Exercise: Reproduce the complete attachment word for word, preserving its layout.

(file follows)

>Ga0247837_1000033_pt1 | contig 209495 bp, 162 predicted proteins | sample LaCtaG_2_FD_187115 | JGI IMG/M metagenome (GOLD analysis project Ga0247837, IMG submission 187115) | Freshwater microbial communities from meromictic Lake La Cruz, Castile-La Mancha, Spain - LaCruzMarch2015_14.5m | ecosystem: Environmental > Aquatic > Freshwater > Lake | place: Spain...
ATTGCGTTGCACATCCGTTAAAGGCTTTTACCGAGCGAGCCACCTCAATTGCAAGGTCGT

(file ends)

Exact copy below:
>Ga0247837_1000033_pt1 | contig 209495 bp, 162 predicted proteins | sample LaCtaG_2_FD_187115 | JGI IMG/M metagenome (GOLD analysis project Ga0247837, IMG submission 187115) | Freshwater microbial communities from meromictic Lake La Cruz, Castile-La Mancha, Spain - LaCruzMarch2015_14.5m | ecosystem: Environmental > Aquatic > Freshwater > Lake | place: Spain...
ATTGCGTTGCACATCCGTTAAAGGCTTTTACCGAGCGAGCCACCTCAATTGCAAGGTCGT